After calculating the final pin depth, initial pin depth η is decreased to the final pin depth by removing material from front surface 127 of plain end pipe 119. This operation also changes the value of face-off distance ε, the new value of which is recorded. Depending on how much material is removed, the threads (which are tapered) may have to be “reshaped” to a smaller diameter. Following the completion of this operation, coupling marking gage 43 is again threadingly connected to plain end pipe 119 to observe the relative positions of coupling gage alignment mark 73 and pin alignment mark 131. After decreasing the thread depth of plain end pipe 119 to the final pin depth, coupling gage alignment mark 73 and pin alignment mark 119 should be aligned.

Since both ends of plain end pipe 119 must be threaded, the process described in the preceding paragraphs is repeated for the second end of plain end pipe 119. Since the new value of face-off distance ε and the final pin depth are known and recorded, the threading operation for the second end of plain end pipe 119 and for all subsequent pipes now involves fewer steps.

Face-off distance ε, which was previously recorded, is established for the second end of plain end pipe 119 by machining a portion of the rear surface of plain end pipe 119. Plain end pipe 119 is then profiled and threaded to the final pin depth. Since the threading tool begins the threading process in the same position every time and since the final pin depth remains the same, the threads machined onto the second end of plain end pipe 119 are timed the same as the threads on the first end of plain end pipe 119. The recorded face-off distance and final pin depth can now be used to manufacture subsequent plain end pipes of the same size and material.

The use of pin marking gage 45 when threading coupling members and the use of coupling marking gage 43 when threading pin members as described above ensures that the alignment marks 35, 37 will align when pin member 13 and coupling member 15 are threadingly connected in a fully engaged position (see FIG. 1).

The primary advantage of the present invention is that it allows pin members and coupling members to be manufactured while knowing that the pin members and coupling members will be circumferentially aligned (relative to the alignment marks) when installed in the fully engaged position. One result of this advantage is that the orientation of a down-hole pipe in a pipe string can be determined by observing the orientation of a pipe at a surface location of an oil well. This is useful in drilling operations where it is necessary to know the orientation of a down-hole tool. In offshore drilling applications, it is often necessary to know the orientation of a sub-sea valve. If the valve is connected to a pipe string assembled according to the current invention, the orientation of the sub-sea valve can be easily determined.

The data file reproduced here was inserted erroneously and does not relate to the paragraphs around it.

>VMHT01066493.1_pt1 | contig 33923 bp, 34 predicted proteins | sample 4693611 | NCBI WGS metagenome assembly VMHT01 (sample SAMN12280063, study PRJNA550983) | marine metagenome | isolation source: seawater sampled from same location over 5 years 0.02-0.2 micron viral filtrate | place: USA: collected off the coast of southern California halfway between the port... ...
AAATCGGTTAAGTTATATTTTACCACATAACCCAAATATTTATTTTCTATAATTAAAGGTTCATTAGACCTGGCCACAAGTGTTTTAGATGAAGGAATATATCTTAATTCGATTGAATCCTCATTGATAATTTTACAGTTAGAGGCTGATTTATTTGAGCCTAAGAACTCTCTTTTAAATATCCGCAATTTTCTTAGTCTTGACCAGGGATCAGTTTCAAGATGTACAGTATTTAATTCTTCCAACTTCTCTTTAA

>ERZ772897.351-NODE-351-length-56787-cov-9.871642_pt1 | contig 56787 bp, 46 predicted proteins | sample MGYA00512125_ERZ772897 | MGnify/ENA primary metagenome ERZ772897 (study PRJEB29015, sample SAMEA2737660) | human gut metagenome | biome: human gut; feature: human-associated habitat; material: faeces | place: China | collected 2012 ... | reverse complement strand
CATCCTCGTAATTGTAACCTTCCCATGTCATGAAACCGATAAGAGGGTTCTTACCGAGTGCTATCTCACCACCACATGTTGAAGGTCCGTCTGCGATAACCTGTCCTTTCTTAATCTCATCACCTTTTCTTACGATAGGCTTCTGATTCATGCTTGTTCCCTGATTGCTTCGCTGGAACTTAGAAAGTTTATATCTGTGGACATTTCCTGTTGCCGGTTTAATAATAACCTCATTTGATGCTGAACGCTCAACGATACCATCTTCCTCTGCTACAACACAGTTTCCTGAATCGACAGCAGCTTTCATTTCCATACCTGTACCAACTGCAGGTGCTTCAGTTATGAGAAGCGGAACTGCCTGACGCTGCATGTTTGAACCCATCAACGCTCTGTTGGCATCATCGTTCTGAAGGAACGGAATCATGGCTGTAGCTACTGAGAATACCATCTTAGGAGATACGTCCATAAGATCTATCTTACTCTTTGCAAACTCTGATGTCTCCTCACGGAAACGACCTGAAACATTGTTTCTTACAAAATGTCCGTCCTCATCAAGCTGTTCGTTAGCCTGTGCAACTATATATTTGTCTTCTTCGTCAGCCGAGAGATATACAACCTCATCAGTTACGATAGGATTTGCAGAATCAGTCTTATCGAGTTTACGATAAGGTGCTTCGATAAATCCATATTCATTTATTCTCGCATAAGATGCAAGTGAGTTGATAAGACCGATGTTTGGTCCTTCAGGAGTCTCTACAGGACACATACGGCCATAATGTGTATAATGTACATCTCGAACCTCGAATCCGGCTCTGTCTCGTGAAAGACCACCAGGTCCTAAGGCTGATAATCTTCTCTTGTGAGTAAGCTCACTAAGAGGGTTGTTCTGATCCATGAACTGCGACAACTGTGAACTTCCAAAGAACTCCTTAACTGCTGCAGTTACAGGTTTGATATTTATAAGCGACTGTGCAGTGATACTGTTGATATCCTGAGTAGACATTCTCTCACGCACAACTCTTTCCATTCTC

Another advantage of the method is that it allows installation of equipment to the exterior surface of the pipe string when the alignment of the equipment is critical. A typical example of this is when a fluid-carrying tubing system is attached to the pipe string. Typically, the tubing will be attached to each pipe in the pipe string prior to the assembly of the pipes. As the pipes that comprise the pipe string are assembled, it is essential that the pre-attached tubing on each section of pipe align with the tubing on the other pipes. If the method according to the current invention is used, it possible to know how each pipe in the pipe string will be oriented relative to the other pipes. This allows the tubing to be accurately attached prior to assembly of the pipe string.

It should be apparent from the foregoing that an invention having significant advantages has been provided. While the invention is shown in only one of its forms, it is not just limited but is susceptible to various changes and modifications without departing from the spirit thereof.

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US6578876 *Dec 4, 2001Jun 17, 2003Good Turns, LlcPlumbing connection and disconnection system and method
US7329350Sep 12, 2005Feb 12, 2008Aqua UltravioletFor an ornamental body of water or a fish pond; impeller mounted in an opening on a side surface of the container forces the water within the container to flow in a non-repeating pattern to increase both contact between the filter media and the water and efficiency of attracting waste material
US7431848Aug 26, 2005Oct 7, 2008Ron JamesModular ultraviolet sterilizer
US7874054Sep 22, 2004Jan 25, 2011Vallourec Mannesmann Oil & Gas FranceMethod for producing tubular component provided with mutually oriented threaded elements
US8590641Nov 20, 2006Nov 26, 2013Exxonmobil Upstream Research CompanyMethod and system for evaluating groups of threaded connections
CN1863983BSep 22, 2004Mar 7, 2012瓦卢莱克曼内斯曼油气法国公司A tubular component provided with mutually oriented threaded elements, and a method for producing it
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WO2005040657A2 *Sep 22, 2004May 6, 2005Vallourec Mannesmann Oil & GasA tubular component provided with mutually oriented threaded elements, and a method for producing it
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Classifications
U.S. Classification29/407.1, 29/407.01, 285/333, 29/445, 29/407.09, 285/93
International ClassificationG01M99/00, E21B19/16, F16L15/00, B23Q15/24, E21B17/042
Cooperative ClassificationE21B17/042, E21B19/165, F16L15/001
European ClassificationE21B19/16C, F16L15/00B